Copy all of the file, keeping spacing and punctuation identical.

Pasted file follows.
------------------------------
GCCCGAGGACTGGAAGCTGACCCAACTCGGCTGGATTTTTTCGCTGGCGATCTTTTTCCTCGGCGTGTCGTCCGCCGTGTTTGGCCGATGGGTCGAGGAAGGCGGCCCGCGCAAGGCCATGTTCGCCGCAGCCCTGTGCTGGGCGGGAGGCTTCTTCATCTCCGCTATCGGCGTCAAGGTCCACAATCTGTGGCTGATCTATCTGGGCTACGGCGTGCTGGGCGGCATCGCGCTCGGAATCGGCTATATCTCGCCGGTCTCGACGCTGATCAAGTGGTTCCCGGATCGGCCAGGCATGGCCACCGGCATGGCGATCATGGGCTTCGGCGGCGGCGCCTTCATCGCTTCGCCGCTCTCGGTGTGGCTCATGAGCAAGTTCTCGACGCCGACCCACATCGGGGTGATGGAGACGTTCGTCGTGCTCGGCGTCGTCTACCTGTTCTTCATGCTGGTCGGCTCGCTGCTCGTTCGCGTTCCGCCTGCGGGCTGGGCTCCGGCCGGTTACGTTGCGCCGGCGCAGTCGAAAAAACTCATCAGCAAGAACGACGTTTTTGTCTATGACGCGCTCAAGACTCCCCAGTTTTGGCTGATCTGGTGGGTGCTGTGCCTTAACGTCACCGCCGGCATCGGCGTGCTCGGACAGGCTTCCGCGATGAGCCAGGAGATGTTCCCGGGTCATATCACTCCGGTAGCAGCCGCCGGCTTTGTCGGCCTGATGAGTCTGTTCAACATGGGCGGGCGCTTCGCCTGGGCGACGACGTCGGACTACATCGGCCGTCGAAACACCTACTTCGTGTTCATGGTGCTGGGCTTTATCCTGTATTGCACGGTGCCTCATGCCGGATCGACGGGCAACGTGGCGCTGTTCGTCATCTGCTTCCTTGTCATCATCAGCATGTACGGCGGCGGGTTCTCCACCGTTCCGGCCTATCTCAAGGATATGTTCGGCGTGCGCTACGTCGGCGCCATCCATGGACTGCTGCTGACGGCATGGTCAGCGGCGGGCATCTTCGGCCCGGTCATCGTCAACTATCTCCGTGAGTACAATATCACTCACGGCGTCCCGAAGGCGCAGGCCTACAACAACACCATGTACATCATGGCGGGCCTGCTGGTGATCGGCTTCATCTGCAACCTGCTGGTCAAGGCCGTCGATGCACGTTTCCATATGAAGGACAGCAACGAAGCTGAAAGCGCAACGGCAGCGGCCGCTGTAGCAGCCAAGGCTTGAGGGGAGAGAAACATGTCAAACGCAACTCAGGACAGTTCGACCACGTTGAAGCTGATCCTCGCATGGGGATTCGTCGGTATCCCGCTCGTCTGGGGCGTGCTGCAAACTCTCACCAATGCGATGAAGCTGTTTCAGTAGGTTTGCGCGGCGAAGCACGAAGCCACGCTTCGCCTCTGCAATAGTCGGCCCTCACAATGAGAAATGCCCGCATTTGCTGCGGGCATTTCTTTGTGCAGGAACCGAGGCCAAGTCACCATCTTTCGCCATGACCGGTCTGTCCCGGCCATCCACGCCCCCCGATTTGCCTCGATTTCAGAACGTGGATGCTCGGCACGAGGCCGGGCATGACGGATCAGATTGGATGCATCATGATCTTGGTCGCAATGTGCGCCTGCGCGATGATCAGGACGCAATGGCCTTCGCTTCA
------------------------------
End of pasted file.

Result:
GCCCGAGGACTGGAAGCTGACCCAACTCGGCTGGATTTTTTCGCTGGCGATCTTTTTCCTCGGCGTGTCGTCCGCCGTGTTTGGCCGATGGGTCGAGGAAGGCGGCCCGCGCAAGGCCATGTTCGCCGCAGCCCTGTGCTGGGCGGGAGGCTTCTTCATCTCCGCTATCGGCGTCAAGGTCCACAATCTGTGGCTGATCTATCTGGGCTACGGCGTGCTGGGCGGCATCGCGCTCGGAATCGGCTATATCTCGCCGGTCTCGACGCTGATCAAGTGGTTCCCGGATCGGCCAGGCATGGCCACCGGCATGGCGATCATGGGCTTCGGCGGCGGCGCCTTCATCGCTTCGCCGCTCTCGGTGTGGCTCATGAGCAAGTTCTCGACGCCGACCCACATCGGGGTGATGGAGACGTTCGTCGTGCTCGGCGTCGTCTACCTGTTCTTCATGCTGGTCGGCTCGCTGCTCGTTCGCGTTCCGCCTGCGGGCTGGGCTCCGGCCGGTTACGTTGCGCCGGCGCAGTCGAAAAAACTCATCAGCAAGAACGACGTTTTTGTCTATGACGCGCTCAAGACTCCCCAGTTTTGGCTGATCTGGTGGGTGCTGTGCCTTAACGTCACCGCCGGCATCGGCGTGCTCGGACAGGCTTCCGCGATGAGCCAGGAGATGTTCCCGGGTCATATCACTCCGGTAGCAGCCGCCGGCTTTGTCGGCCTGATGAGTCTGTTCAACATGGGCGGGCGCTTCGCCTGGGCGACGACGTCGGACTACATCGGCCGTCGAAACACCTACTTCGTGTTCATGGTGCTGGGCTTTATCCTGTATTGCACGGTGCCTCATGCCGGATCGACGGGCAACGTGGCGCTGTTCGTCATCTGCTTCCTTGTCATCATCAGCATGTACGGCGGCGGGTTCTCCACCGTTCCGGCCTATCTCAAGGATATGTTCGGCGTGCGCTACGTCGGCGCCATCCATGGACTGCTGCTGACGGCATGGTCAGCGGCGGGCATCTTCGGCCCGGTCATCGTCAACTATCTCCGTGAGTACAATATCACTCACGGCGTCCCGAAGGCGCAGGCCTACAACAACACCATGTACATCATGGCGGGCCTGCTGGTGATCGGCTTCATCTGCAACCTGCTGGTCAAGGCCGTCGATGCACGTTTCCATATGAAGGACAGCAACGAAGCTGAAAGCGCAACGGCAGCGGCCGCTGTAGCAGCCAAGGCTTGAGGGGAGAGAAACATGTCAAACGCAACTCAGGACAGTTCGACCACGTTGAAGCTGATCCTCGCATGGGGATTCGTCGGTATCCCGCTCGTCTGGGGCGTGCTGCAAACTCTCACCAATGCGATGAAGCTGTTTCAGTAGGTTTGCGCGGCGAAGCACGAAGCCACGCTTCGCCTCTGCAATAGTCGGCCCTCACAATGAGAAATGCCCGCATTTGCTGCGGGCATTTCTTTGTGCAGGAACCGAGGCCAAGTCACCATCTTTCGCCATGACCGGTCTGTCCCGGCCATCCACGCCCCCCGATTTGCCTCGATTTCAGAACGTGGATGCTCGGCACGAGGCCGGGCATGACGGATCAGATTGGATGCATCATGATCTTGGTCGCAATGTGCGCCTGCGCGATGATCAGGACGCAATGGCCTTCGCTTCA